The mentally challenged, America’s newest minority

Edwin J. Viera, Columnist

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A few months ago, something happened that destroyed the sacred bond of friendship between nine people, and would keep that bond shattered, quite possibly forever.

My friend, Emily, started dating a very mean man. He was arrogant, rude, and unknown to us, a racist!

Much to my horror, I couldn’t believe the way she was falling all over him at the birthday get-together we were having for her. After that, something strange happened in the group.

I noticed that a new Facebook message group called “Getting Out of a Hole” appeared on my phones notifications.

It was so late at night that I waited until the morning to read it. Once I had my body’s daily dose of caffeine, I finally read the messages and was horrified to find that my friends were trying to abandon a girl we all know named Victoria.

It turned out that she had a slight learning disability and they wanted to cut ties with her. I’m familiar with this because my sister has a mild form of autism as well.

What I’m not familiar with is trying to distance yourself from a person because they have a mental disease that won’t harm you.

I pleaded with them and made my argument strong for them to understand how foolish they were being but to no avail. So I left the group and didn’t speak to them for week, but a few weeks later, it happened.

Victoria found out what was going on after she was accidentally added into the group that discussed her social demise. The only words I could think of when I saw what was happening were “I told you so!”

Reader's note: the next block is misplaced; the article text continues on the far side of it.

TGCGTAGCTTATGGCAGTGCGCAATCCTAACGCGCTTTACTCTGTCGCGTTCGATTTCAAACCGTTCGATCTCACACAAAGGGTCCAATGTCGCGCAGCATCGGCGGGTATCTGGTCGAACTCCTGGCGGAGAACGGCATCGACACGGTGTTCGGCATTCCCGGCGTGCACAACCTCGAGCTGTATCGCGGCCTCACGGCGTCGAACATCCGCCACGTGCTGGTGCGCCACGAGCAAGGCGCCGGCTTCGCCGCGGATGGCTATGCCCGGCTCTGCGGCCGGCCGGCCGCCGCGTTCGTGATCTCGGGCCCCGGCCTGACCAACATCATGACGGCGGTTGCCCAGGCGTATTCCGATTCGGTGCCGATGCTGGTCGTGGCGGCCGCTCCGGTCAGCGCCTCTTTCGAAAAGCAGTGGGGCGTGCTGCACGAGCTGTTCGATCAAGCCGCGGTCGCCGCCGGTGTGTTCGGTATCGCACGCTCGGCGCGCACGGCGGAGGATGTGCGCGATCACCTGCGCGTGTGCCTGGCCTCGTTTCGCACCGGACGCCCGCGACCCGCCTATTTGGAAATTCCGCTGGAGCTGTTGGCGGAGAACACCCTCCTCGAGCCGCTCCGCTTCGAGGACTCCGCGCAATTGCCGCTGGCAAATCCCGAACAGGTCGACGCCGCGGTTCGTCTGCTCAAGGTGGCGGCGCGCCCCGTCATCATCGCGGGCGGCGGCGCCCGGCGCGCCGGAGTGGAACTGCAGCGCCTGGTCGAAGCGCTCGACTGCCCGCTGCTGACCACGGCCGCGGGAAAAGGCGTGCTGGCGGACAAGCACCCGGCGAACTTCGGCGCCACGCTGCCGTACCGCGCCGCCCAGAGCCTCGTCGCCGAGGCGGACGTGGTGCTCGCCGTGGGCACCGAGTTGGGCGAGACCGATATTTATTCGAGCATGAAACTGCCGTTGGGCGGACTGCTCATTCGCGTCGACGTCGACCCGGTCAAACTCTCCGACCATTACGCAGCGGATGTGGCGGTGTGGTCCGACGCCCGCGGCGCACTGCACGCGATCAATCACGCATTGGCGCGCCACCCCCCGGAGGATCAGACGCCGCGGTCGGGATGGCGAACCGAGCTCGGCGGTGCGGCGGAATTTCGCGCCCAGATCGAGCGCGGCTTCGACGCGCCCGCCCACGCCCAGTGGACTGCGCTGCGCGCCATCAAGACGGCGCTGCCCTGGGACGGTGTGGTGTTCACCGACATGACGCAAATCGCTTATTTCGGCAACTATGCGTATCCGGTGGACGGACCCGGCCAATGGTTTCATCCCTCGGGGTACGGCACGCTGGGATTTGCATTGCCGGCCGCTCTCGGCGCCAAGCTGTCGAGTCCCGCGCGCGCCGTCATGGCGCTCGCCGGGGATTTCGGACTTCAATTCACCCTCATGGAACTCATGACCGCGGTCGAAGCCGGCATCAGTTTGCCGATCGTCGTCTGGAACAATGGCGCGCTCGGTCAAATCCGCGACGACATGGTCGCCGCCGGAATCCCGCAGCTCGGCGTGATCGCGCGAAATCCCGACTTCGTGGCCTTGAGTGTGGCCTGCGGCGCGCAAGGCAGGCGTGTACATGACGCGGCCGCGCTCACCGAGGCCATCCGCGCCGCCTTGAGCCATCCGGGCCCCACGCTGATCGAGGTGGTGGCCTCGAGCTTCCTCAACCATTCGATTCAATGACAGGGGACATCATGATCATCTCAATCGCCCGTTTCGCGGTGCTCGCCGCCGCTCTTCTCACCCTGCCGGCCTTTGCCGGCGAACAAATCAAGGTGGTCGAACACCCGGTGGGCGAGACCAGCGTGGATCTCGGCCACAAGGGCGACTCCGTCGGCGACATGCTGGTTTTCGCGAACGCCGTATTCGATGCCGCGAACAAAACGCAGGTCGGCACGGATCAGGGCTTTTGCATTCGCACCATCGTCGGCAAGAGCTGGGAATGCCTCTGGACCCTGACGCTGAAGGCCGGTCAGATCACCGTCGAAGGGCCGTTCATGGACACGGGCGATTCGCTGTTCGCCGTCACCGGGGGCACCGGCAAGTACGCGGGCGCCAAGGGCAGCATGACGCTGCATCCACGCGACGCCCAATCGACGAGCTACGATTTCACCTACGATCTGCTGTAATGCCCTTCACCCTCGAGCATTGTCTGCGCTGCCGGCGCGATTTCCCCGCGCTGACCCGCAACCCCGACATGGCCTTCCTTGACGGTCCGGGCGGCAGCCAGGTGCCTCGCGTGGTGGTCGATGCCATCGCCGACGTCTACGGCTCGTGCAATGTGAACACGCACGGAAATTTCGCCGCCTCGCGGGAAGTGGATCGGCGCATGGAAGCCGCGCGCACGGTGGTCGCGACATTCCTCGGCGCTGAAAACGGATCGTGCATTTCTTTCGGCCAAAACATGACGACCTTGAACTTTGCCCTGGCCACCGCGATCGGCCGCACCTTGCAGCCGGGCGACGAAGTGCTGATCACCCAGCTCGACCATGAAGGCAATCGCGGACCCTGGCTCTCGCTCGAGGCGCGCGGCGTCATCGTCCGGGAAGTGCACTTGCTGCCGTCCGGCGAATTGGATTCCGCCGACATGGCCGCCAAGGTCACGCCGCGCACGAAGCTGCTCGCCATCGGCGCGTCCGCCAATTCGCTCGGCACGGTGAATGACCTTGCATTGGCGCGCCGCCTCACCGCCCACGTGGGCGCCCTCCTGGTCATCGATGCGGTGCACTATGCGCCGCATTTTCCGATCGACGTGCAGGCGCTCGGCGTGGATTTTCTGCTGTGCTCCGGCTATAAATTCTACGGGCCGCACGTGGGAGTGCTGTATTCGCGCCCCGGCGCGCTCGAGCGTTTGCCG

Our entire life of friendliness fell apart right there, and soon our dynasty of friendship was in ruins.

In the heat of the moment, I scrambled to think about what happened, I started to think more about the mentally challenged, and how their voice in certain issues may get lost. Have we allowed the mentally challenged to be oppressed by people, or are they under represented?

When it comes to the mentally challenged and their place in society, have they become the next minority?

One key factor that makes them a minority is that there aren’t that many of them. Only 6.2 to 7.5 million Americans have a mental disease. The country contains a whopping 318.9 million people according to census.gov.

While the numbers are alarmingly small; they aren’t the prime cause for the slow transformation of this social group. This is mainly due to the amount of groups founded to support the mentally challenged. It’s a mystery, but solving it wasn’t that hard.

Not too many people know what exactly mentally challenged people are like. Sometimes all they get is information from their surroundings, which may or may not be accurate. This lack of education on the subject allows them to slip through the cracks and thus the entire group becomes lepers of society. The utter madness is what semi-ruined our friendships.

The mentally challenged aren’t always misunderstood, though.

In the year 1988, Tom Cruise and Dustin Hoffman showed how difficult it may be when you are immersed into the world of autism in the film “Rain Man.” It’s this kind of acting that makes me wonder why Tom Cruise doesn’t have an academy award yet, oh well.

Unfortunately, the mentally challenged have become the next minority for America, but they have also become a world minority. The population of the mentally challenged in the world is 785 million according to a study done in 2011. That’s just a measly fifteen percent of the world’s 7.3 billion people.

Another social group has been cast into the land of the minorities. While this is a series of unfortunate events it’s through a societal lack of knowledge that has pushed the mentally challenged into being a minority.

I guess the next big question is, what group will be the next minority?

email: viera.record@outlook.com

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